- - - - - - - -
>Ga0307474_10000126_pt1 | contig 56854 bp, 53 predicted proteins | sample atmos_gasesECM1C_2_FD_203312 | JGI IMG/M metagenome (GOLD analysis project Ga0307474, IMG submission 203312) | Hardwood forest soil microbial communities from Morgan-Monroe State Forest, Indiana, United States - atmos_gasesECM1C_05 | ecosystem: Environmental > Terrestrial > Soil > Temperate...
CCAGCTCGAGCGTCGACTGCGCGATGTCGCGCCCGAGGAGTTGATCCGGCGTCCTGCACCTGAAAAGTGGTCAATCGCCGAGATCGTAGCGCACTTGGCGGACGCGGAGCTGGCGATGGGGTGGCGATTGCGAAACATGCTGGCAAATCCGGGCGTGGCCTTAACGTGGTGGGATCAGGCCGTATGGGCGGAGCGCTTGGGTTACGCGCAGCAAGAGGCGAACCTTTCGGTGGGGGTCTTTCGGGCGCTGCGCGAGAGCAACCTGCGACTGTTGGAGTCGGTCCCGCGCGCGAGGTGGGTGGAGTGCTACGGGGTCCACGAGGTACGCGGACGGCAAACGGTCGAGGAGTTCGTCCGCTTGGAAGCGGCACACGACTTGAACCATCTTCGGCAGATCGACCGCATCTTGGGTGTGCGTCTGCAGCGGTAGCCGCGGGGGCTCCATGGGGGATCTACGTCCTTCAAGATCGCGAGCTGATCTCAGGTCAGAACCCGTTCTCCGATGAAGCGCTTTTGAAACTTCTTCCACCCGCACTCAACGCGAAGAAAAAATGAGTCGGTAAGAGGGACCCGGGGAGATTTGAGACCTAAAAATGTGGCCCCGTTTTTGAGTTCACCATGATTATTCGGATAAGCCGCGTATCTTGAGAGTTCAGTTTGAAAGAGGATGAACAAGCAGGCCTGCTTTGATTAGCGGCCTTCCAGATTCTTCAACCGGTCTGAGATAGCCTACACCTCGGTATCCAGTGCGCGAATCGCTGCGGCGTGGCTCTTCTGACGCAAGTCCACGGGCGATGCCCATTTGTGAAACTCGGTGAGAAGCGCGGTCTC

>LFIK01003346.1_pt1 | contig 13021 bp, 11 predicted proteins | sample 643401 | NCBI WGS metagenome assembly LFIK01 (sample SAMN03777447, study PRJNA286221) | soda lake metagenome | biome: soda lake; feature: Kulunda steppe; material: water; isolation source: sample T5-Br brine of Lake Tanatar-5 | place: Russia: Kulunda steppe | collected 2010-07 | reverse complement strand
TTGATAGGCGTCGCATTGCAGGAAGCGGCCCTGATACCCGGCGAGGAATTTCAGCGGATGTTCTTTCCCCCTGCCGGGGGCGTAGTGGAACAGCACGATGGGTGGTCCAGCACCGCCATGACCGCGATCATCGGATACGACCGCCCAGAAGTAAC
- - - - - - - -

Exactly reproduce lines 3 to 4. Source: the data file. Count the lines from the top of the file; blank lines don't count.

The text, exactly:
>LFIK01003346.1_pt1 | contig 13021 bp, 11 predicted proteins | sample 643401 | NCBI WGS metagenome assembly LFIK01 (sample SAMN03777447, study PRJNA286221) | soda lake metagenome | biome: soda lake; feature: Kulunda steppe; material: water; isolation source: sample T5-Br brine of Lake Tanatar-5 | place: Russia: Kulunda steppe | collected 2010-07 | reverse complement strand
TTGATAGGCGTCGCATTGCAGGAAGCGGCCCTGATACCCGGCGAGGAATTTCAGCGGATGTTCTTTCCCCCTGCCGGGGGCGTAGTGGAACAGCACGATGGGTGGTCCAGCACCGCCATGACCGCGATCATCGGATACGACCGCCCAGAAGTAAC